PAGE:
Okay, so I’m no veteran. But I’ve now got three B’cons under my belt, and I’ve picked up a few pointers along the way. Some I’ve leaned through my own idiocy and others I’ve learned just by watching the circus. I share these as a public service, and invite you to add to the list, or correct me where you think I’m boneheaded.
1. Don’t obsess over the panels. My first B’con, I tried to go to as many panels as possible, and it practically killed me. You can only absorb so much information before your brain melts, and the real action is in the bar anyway.
2. Speaking of the bar – drinking is fun, but. Not pointing fingers here. Just saying. Tipsy and charming is good. Drooling and incoherent, not so much. And vomiting on someone’s shoe is probably not the best way to make a first impression. Having said that, last year in Chicago this guy vomited on my shoe, and it was the beginning of a beautiful friendship. He had food poisoning, however, so that doesn’t count.
3. You’ll see friends with whom you’d like to spend more time, but sometimes you won’t get a chance. You will be like ships passing in the night. You’ll wave at each other a few times, across a sea of people. When you’re free, they’ll be busy, and vicey-versey. You’ll feel bad that you didn’t get more time together. But the thing is, this happens to everyone, and your friends will not take it personally. So try not to sweat it too much. You can only do what you can do.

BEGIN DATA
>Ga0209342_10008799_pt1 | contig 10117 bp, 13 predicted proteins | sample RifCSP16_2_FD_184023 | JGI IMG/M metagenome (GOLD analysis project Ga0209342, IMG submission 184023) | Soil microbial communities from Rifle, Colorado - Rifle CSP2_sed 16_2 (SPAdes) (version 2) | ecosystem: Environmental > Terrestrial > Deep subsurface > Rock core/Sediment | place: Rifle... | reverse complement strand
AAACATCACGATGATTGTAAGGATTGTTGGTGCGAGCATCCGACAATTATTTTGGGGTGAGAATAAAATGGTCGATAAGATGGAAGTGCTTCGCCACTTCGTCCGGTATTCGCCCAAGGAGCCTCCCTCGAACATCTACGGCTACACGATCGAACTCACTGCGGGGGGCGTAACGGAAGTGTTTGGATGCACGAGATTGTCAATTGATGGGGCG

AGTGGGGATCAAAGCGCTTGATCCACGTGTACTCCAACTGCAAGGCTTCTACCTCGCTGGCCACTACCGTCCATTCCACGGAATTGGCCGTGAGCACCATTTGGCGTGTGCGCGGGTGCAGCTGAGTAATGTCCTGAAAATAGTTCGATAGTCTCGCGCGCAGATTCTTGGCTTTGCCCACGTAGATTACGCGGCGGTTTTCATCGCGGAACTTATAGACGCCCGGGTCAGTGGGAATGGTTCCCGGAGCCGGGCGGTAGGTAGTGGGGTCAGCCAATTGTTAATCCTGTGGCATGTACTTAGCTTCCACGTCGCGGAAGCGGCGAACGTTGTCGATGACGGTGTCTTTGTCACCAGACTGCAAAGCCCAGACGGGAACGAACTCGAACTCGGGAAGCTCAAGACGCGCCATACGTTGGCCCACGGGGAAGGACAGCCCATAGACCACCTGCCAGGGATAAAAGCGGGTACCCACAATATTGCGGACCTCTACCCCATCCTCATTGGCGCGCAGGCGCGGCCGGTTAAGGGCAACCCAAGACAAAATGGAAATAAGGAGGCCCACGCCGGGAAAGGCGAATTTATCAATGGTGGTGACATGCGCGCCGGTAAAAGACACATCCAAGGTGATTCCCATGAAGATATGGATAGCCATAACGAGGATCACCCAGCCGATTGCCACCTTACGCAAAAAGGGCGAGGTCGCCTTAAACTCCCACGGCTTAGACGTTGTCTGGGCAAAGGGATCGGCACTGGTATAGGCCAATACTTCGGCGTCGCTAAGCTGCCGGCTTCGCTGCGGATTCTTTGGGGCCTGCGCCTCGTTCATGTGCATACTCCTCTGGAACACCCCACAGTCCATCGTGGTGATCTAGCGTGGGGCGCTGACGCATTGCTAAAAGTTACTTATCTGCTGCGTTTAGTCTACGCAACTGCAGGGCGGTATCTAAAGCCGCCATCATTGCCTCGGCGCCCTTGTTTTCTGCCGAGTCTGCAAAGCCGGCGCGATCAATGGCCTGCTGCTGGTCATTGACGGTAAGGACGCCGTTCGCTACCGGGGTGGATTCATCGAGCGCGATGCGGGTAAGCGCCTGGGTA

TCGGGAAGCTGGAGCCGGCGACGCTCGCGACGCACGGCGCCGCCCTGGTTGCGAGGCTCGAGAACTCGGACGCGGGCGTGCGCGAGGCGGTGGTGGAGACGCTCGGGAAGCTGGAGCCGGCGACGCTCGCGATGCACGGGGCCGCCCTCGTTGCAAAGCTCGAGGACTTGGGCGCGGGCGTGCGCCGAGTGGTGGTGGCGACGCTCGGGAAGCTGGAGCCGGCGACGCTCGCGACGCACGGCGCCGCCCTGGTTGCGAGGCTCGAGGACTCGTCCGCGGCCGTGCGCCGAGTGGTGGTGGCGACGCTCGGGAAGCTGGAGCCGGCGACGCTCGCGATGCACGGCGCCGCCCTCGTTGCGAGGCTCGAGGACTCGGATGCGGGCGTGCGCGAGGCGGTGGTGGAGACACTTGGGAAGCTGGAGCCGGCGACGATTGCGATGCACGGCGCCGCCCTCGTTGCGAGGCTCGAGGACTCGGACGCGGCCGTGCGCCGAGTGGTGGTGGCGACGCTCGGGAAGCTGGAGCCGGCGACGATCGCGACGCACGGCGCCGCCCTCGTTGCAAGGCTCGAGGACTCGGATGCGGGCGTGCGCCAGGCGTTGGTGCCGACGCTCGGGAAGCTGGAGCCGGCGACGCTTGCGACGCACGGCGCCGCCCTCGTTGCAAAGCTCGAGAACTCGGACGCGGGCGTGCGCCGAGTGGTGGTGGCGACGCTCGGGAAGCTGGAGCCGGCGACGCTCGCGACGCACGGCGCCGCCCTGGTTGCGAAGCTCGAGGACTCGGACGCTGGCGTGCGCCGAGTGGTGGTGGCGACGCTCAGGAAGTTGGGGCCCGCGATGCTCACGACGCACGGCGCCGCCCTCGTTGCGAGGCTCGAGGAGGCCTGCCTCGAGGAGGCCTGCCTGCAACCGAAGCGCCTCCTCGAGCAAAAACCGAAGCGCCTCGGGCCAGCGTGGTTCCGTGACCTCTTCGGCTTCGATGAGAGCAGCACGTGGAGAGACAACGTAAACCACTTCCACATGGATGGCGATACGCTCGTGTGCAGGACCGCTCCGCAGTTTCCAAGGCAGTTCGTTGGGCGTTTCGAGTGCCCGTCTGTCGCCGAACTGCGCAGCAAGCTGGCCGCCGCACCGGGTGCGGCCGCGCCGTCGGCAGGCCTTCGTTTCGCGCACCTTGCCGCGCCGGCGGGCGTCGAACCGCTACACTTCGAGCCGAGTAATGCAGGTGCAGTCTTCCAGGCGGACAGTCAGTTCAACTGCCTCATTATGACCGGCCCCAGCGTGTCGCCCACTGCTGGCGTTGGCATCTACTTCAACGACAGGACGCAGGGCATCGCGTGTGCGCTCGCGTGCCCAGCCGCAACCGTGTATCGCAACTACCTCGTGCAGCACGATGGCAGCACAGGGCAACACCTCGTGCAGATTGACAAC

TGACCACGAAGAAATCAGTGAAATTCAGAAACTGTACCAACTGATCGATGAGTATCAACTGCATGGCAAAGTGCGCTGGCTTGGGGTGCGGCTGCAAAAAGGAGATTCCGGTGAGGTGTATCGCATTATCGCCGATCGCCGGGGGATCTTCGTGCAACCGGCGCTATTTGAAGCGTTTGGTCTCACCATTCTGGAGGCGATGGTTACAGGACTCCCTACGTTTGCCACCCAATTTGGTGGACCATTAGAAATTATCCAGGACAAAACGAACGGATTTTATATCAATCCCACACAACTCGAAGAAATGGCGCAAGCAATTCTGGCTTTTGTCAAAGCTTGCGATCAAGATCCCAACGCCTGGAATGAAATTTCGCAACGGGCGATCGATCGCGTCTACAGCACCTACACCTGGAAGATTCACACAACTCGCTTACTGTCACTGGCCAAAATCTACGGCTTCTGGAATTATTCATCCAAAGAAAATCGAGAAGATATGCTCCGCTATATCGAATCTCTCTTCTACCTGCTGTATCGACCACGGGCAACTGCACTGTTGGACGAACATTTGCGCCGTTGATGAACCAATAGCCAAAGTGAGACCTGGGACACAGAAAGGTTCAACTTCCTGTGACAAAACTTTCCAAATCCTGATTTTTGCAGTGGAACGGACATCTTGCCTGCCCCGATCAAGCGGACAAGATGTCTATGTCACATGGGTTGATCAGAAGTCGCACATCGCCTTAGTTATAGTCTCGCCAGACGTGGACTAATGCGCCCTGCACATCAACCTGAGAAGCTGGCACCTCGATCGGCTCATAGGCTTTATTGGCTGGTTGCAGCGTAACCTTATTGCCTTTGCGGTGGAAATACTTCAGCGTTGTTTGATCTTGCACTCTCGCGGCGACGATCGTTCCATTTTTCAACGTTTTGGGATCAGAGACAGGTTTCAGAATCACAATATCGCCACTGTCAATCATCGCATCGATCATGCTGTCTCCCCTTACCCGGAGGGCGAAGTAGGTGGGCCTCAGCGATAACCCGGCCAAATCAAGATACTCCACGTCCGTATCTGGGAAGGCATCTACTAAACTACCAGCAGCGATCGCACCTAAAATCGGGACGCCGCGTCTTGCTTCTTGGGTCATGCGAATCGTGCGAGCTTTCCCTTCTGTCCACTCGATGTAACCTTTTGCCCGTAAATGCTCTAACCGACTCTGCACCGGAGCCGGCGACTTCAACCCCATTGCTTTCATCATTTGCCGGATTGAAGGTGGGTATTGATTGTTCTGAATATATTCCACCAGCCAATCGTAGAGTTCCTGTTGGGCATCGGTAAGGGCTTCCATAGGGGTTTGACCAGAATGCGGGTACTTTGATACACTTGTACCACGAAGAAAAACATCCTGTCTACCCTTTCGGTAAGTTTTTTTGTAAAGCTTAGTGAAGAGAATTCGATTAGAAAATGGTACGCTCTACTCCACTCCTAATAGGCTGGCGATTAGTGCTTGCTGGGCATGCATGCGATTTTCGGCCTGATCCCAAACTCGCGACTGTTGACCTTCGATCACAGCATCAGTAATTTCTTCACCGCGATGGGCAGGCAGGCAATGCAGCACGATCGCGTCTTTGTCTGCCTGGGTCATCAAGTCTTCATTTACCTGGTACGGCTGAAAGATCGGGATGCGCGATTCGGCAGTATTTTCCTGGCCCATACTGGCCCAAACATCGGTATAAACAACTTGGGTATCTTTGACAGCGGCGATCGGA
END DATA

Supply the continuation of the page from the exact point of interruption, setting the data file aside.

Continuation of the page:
4. Even after a few of these things, you may experience a few fanboy (or ~girl) moments. And you’ll kick yourself afterward. But crime writers tend to be very kind souls, and they usually pretend not to notice, so just remove your foot from your mouth and pretend it didn’t happen. At least that’s what I did (a few times).
5. If you decide to take off your clothes and jump in the lake, first check for onlookers holding digital cameras.
6. If at all possible, stay in the convention hotel. I say this because I didn’t. The ability to pop up to your room for a quick nap, or even just to get away from everyone for some quiet time alone, makes a huge difference.
7. Pork is good.
8. In the weeks after Bouchercon, the blogosphere will be full of B’con wrap-ups, and many of these posts will consist mostly of inside jokes (see #7) that will only be understood by a handful of folks who where present at the genesis of the joke.
9. The highlight of your B’con experience may not actually be about you. Friendships formed in the mystery community can run very deep. This hit home as I watched Jon and Ruth Jordan take the stage to accept their well-deserved Anthony Award for Crimespree magazine. What a rush!
Now it’s your turn. What have you learned at Bouchercon?
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